Breast cancer genes

A fault in specific genes can increase your risk of developing breast cancer. Women at risk of having a faulty gene are offered tests and screening. Find out who could be at risk, and what to do if you think you may have a faulty gene in the family.


We inherit genes from our parents. Genes determine many body characteristics, including hair and eye colour. We can also inherit conditions and diseases, or a higher risk of them, including breast cancer.

Having a faulty high-risk gene linked to breast cancer is not common, says professor Gareth Evans, consultant medical geneticist at St Mary’s Hospital in Manchester. “Mutations in the high-risk genes affect one in 500 people or less,” he says.

Genes called BRCA1, BRCA2, TP53 or PTEN are linked with breast cancer. Everyone has these genes. If there’s a fault or mutation in one of them, the risk of breast cancer is high. 

Faulty BRCA1 and BRCA2 genes also increase the risk of ovarian cancer. A blood test can identify whether you have a fault in one of these high-risk genes. 

What is the normal risk of breast cancer?

In the UK, a woman's lifetime risk of developing breast cancer is 10-12%. Out of every 100 women, around 10 will develop breast cancer by the time they are 80 years old. It can affect anyone. You can get it even if you don't have a faulty gene.

If more than one person in a family has breast cancer, this doesn't mean the faulty genes are present. It could be chance, as breast cancer is common.

What is the risk if you have a faulty gene?

If you have a faulty gene, it doesn't mean you'll definitely develop breast cancer, but you are at a higher risk.

Having a fault in one of the breast cancer genes raises the risk of developing breast cancer to between 50% and 85%. Out of every 100 women with a faulty gene, between 50 and 85 of them will develop breast cancer in their lifetime.

Who is tested for faulty genes?

If a woman is diagnosed with breast cancer and has a strong family history of breast and/or ovarian cancer, she will usually be offered a blood test to see whether she has a faulty gene. If the test is positive, this means she has a higher risk of developing cancer in her other breast and of developing ovarian cancer.

Women who don’t have breast cancer can be offered testing if they are at risk of having a faulty gene. This can include relatives of women with a faulty gene, and women with a strong family history of breast cancer where a living family member with breast or ovarian cancer is available for testing. Women with a strong family history but no affected relative available for testing may also now be eligible for genetic testing.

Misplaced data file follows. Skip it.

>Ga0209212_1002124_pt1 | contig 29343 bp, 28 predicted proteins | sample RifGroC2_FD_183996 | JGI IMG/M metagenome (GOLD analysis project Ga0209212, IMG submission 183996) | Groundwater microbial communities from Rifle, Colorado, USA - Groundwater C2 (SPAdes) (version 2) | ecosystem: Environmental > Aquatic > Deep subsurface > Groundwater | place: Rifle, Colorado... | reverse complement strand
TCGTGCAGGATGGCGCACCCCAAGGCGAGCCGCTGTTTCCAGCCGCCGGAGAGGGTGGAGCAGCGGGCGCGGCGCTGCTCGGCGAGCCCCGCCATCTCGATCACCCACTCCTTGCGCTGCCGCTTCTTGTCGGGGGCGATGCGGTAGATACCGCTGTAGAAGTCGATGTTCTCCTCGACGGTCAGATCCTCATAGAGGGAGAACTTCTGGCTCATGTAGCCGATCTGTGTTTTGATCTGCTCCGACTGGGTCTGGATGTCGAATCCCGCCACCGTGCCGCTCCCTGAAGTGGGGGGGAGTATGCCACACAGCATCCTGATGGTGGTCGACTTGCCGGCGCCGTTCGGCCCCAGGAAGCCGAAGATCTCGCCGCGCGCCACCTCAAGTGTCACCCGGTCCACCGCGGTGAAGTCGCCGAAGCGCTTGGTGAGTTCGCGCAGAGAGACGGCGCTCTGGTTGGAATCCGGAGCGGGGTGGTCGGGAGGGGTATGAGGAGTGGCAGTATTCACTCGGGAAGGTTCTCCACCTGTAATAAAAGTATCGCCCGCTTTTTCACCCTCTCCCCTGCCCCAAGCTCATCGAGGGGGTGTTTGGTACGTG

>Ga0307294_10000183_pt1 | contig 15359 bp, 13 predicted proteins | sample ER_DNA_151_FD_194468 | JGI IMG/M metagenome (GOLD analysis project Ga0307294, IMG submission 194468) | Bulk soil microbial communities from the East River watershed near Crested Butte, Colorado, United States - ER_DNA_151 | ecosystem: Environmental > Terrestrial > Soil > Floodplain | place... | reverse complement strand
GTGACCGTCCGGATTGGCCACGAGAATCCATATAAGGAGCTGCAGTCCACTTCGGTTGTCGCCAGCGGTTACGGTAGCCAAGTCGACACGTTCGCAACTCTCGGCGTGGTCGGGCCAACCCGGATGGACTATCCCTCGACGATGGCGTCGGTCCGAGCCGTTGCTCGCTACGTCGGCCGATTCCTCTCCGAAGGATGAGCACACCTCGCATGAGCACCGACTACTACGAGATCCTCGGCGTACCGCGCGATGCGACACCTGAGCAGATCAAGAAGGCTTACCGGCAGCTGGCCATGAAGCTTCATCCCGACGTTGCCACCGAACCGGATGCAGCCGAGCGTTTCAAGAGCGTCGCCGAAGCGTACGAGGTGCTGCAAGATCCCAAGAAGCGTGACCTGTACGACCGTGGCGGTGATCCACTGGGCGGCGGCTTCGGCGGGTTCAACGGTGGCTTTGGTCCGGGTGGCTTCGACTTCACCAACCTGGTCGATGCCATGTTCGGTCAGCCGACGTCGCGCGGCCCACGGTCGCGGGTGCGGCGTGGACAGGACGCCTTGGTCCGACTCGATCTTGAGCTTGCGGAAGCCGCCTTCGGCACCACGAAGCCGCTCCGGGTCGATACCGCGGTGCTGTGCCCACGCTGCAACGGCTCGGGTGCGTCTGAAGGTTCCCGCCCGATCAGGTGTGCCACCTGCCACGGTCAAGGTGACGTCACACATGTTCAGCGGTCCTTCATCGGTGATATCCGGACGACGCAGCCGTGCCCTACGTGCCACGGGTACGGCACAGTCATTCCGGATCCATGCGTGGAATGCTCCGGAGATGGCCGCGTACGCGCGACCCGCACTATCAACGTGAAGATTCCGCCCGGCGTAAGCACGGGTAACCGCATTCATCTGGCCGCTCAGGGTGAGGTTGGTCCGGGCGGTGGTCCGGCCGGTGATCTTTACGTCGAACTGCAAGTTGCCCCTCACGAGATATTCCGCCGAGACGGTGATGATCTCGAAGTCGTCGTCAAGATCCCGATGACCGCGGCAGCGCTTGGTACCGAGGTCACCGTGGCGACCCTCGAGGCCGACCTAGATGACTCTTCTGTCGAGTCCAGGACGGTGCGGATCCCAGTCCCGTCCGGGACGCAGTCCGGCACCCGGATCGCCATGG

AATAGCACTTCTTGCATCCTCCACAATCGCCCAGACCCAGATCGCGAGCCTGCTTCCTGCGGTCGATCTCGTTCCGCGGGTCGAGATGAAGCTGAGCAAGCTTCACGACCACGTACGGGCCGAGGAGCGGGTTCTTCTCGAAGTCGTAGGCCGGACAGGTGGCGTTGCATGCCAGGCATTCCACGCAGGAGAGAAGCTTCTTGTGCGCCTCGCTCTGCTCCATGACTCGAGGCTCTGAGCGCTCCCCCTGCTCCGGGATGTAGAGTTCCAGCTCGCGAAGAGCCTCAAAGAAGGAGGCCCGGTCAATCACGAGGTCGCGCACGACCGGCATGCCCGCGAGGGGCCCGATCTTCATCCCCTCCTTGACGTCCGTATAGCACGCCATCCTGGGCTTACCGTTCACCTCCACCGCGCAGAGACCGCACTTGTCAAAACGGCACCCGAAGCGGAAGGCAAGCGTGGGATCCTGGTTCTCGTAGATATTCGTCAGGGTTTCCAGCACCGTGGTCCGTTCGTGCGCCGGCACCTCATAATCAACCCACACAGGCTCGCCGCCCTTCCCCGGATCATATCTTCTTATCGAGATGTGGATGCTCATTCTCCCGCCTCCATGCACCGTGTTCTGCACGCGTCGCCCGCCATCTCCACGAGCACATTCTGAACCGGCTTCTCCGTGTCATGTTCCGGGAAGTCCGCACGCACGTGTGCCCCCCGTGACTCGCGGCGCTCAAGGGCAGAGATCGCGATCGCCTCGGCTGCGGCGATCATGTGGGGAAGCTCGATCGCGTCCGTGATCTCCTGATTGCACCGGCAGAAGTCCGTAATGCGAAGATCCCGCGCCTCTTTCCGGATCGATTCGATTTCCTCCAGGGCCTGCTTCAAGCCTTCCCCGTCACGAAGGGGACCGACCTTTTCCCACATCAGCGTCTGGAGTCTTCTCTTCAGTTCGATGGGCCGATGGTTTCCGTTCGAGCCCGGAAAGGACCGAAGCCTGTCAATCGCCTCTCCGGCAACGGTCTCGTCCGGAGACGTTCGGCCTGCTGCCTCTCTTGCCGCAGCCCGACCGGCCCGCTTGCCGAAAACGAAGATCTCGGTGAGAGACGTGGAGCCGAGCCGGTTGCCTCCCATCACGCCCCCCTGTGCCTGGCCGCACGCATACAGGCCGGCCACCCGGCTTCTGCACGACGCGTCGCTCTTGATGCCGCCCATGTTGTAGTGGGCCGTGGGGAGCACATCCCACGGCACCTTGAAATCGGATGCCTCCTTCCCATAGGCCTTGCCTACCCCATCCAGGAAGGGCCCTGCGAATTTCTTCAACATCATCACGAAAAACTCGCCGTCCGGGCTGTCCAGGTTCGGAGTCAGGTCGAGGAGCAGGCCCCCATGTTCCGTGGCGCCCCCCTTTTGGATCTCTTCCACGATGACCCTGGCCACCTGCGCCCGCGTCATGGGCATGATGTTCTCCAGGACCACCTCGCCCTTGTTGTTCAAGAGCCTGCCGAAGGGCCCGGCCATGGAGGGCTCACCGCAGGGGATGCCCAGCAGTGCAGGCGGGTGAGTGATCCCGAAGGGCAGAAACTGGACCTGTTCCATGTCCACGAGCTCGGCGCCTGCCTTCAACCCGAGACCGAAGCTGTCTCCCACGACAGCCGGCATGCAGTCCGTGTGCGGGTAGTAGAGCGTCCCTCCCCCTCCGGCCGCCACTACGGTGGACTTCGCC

“Women who have a mother or sister who has tested positive can opt for a simple genetic test to find out whether they’ve got the faulty gene,” says Evans. 

If you don’t have a relative who has tested positive for a faulty gene, family history needs to be strong to justify testing. "Looking at family history means looking at the combinations of breast and ovarian cancer, and young-onset [younger than 50] breast cancer in the family," says Evans.

"For example, a family history of three women in their thirties or four women in their forties having cancer would easily qualify someone for genetic testing.”

What if a woman without cancer has a faulty gene?

A woman with a faulty gene has a high lifetime risk of breast and ovarian cancer, and she has choices when it comes to screening and risk-reducing treatment. Depending on her age and estimated risk, she’ll be offered mammograms or MRI (magnetic resonance imaging) scans, or both.

She can still follow general health advice, too. “Women can reduce their risk by not putting on weight, by eating a good diet and by taking regular exercise,” says Evans.

“The problem is that they probably can’t reduce their risk to below 50%. That’s why a high proportion of those women opt for risk-reducing surgery.”

This involves surgical removal of the breasts (mastectomy) and sometimes removal of the ovaries (oophorectomy), to reduce the risk of cancer developing. These are major operations, and the woman and her clinician need to discuss the risks and implications before any decisions are taken.

“If a woman has a double mastectomy [removal of both breasts], her risk of developing breast cancer is reduced by 90-95%,” says Evans.

Women who have had risk-reduction surgery will be monitored to check that cancer isn't developing in any leftover breast tissue that can’t be removed, such as on the chest wall. 

Where can I go for help if I’m worried about my risk?

If two or three women in your family have had breast cancer and you’re worried about your risk, see your GP.

If your GP thinks you have an increased risk, you can be referred to a local breast clinic. If there is already a positive gene test in the family, they can refer you to the genetic clinic.


Page last reviewed: 22/07/2014

Next review due: 22/07/2016


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